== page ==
• Christian Wagley December 7, 2013 at 4:37 pm

    The project is listed as creating 8 – 10 jobs. Here’s what I’ve posted about the hatchery elsewhere:

    “The proposed fish hatchery is highly questionable based on experience with hatcheries across the nation and the conditions in our local waterways. Several of us have been researching this issue and have found that hatcheries have a very mixed record and the science is not clear that they contribute to restoring fisheries at all, and in fact have created problems. In one area of the Pacific Northwest the hatchery salmon that returned to spawn cost $9000 per fish, because the habitat was not restored first–they just bred and released fish and the habitat could not support them. Fish hatcheries really can be considered experimental, with no guarantee of any positive impacts. And with the highly-degraded condition of our local bays there is little chance of hatchery fish succeeding in Pensacola or Perdido Bays–both of which are missing the habitat needed to support fish (90% seagrass beds are gone).

    We have spoken to a number of ecologists who study our waterways and also to the director of a sportfishermen’s group in south Florida–all agree that restoring water quality and habitat will bring back far more sportfish than a hatchery could ever do. Others are saying that for a City desperate for tax dollars to give away prime waterfront property for $1/year for a project creating only 8 – 10 jobs is a clear loser economically. We look forward to more information coming out as the City Council and others have a full discussion on the merits of this proposal. There is a tremendous risk of spending $18 million on a hatchery that could have little if any benefit; on the other hand, we know that restoring habitat and water quality is a proven way to increase stocks of sportfish.”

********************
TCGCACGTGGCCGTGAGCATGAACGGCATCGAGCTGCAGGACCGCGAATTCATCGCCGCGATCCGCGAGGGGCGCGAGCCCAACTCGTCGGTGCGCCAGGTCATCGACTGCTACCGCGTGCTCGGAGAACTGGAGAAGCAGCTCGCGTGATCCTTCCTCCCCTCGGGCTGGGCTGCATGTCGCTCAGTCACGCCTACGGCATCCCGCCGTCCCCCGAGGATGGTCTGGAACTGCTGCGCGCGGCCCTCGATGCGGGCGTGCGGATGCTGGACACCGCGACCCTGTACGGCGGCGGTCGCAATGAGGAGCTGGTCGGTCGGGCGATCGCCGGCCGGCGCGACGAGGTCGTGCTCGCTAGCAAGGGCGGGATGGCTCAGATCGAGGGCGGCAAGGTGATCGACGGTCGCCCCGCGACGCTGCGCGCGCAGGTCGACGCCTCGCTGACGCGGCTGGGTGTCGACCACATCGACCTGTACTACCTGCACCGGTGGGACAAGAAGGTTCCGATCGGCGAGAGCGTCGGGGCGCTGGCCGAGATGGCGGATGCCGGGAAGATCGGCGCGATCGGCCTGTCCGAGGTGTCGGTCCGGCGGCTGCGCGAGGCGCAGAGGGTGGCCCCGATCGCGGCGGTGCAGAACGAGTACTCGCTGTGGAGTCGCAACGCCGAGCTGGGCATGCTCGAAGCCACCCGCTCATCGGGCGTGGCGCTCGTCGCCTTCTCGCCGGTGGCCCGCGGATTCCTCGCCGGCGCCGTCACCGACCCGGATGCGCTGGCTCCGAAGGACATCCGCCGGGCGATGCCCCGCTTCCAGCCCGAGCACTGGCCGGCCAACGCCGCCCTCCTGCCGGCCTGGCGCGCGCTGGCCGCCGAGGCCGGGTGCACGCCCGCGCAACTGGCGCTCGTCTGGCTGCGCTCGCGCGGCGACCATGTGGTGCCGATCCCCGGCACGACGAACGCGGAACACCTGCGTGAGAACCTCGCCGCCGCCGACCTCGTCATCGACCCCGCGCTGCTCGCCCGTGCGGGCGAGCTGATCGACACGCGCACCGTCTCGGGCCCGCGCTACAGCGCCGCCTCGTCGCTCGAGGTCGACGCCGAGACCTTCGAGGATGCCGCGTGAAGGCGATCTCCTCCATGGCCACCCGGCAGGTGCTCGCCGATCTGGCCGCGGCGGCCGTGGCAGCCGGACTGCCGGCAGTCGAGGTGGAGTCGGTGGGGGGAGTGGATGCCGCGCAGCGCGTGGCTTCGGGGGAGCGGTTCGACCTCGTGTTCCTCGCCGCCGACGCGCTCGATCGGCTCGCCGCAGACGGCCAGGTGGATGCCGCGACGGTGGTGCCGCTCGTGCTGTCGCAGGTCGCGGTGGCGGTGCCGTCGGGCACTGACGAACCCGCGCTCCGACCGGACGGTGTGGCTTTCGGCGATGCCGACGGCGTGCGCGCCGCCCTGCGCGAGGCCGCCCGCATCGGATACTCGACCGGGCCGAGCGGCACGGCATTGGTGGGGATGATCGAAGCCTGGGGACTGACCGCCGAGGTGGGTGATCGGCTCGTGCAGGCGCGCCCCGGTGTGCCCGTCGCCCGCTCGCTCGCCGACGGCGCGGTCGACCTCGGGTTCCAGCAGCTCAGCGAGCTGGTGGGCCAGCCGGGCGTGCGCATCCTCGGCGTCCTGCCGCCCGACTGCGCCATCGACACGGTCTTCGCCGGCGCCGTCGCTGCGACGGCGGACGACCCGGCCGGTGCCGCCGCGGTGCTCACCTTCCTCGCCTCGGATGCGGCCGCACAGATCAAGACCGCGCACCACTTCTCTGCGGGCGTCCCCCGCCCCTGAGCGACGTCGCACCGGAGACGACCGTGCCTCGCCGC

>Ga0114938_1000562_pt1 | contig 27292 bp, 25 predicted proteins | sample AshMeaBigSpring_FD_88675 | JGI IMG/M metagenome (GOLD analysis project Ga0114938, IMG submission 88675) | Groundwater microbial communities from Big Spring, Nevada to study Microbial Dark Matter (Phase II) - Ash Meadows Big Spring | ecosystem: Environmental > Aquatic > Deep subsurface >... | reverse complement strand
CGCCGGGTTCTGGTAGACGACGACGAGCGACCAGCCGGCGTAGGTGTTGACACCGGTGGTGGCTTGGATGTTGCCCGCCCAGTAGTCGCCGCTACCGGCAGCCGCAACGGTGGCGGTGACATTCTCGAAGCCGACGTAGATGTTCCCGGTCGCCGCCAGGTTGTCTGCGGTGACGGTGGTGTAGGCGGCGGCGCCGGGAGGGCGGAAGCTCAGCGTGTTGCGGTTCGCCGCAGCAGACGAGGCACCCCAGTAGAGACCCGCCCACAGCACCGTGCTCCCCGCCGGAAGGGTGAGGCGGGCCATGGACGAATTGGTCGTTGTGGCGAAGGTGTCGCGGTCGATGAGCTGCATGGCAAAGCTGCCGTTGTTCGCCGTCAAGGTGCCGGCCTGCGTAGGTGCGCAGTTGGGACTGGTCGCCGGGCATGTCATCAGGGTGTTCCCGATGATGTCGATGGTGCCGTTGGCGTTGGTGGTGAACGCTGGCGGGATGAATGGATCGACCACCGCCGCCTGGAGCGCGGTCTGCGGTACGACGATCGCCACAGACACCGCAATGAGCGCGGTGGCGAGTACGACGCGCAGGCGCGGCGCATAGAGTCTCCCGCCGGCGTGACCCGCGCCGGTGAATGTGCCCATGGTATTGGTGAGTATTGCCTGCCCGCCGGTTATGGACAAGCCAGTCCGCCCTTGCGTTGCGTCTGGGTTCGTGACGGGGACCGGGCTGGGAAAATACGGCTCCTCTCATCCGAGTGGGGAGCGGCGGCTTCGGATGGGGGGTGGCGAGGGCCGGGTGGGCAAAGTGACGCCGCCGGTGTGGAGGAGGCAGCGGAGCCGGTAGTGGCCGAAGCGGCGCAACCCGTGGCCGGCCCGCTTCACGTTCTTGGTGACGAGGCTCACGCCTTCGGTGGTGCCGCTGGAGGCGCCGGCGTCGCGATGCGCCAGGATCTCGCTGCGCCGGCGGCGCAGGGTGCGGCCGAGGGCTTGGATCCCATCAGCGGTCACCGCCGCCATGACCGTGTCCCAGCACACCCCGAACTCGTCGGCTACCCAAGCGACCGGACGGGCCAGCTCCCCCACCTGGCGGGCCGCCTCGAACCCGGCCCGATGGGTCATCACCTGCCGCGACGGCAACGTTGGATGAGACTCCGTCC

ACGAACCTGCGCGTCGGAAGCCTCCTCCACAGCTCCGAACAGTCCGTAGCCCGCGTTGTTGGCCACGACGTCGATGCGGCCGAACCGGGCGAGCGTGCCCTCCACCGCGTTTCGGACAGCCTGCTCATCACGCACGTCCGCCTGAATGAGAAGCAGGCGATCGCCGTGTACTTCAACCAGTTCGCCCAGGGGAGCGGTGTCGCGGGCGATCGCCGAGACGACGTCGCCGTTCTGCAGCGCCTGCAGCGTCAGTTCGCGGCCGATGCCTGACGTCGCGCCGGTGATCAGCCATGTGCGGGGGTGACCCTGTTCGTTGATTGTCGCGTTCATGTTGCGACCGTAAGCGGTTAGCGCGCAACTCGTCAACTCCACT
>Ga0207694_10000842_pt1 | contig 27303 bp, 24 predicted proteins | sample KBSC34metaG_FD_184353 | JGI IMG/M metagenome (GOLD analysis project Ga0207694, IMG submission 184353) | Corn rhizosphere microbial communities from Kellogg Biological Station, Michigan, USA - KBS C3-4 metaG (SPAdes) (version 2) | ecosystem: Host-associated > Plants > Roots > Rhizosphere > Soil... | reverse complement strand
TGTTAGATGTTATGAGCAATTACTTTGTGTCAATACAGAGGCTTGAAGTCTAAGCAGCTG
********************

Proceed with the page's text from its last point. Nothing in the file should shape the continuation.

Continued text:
I hope the Council will take a much harder look at this proposal, as they were given very little information by the State when they approved this back in 2011. They were rushed by the State to immediately vote to approve lease negotiations for the hatchery or they would lose the project to Walton County. That’s hardly a recipe for full consideration of the project.

  • CJ Lewis December 7, 2013 at 10:29 am

    Today’s PNJ mentions 10 people eventually employed at the hatchery. It would be interesting to know more about the other alleged 70 jobs to include seeing some evidence that they are real. For us non-hatcheries experts, is “5 million fish annually” a lot? It might be a good homework assignment for the Environmental Advisory Board to engage in some evidence-based research to vet all the claims to include if Bruce Beach is the best location in the Pensacola Bay Area for such a facility. Chasidy’s comment above to include the … part suggests questions that may need to be raised, even in an election year.

    A fish hatchery that may or may not really be needed hardly seems the highest and best use of some of the most valuable city-owned land. The City of Pensacola already seems to have its fill of tax-exempt property especially downtown in the money-started Urban Core Community Redevelopment District. Would it make more sense for the hatchery to be further up Escambia Bay closer to UWF?
    I doubt the hatchlings will care whether they are city residents or non-city residents.

  • Chasidy December 7, 2013 at 8:18 am

    Much has changed about the proposal since Council approved the lease…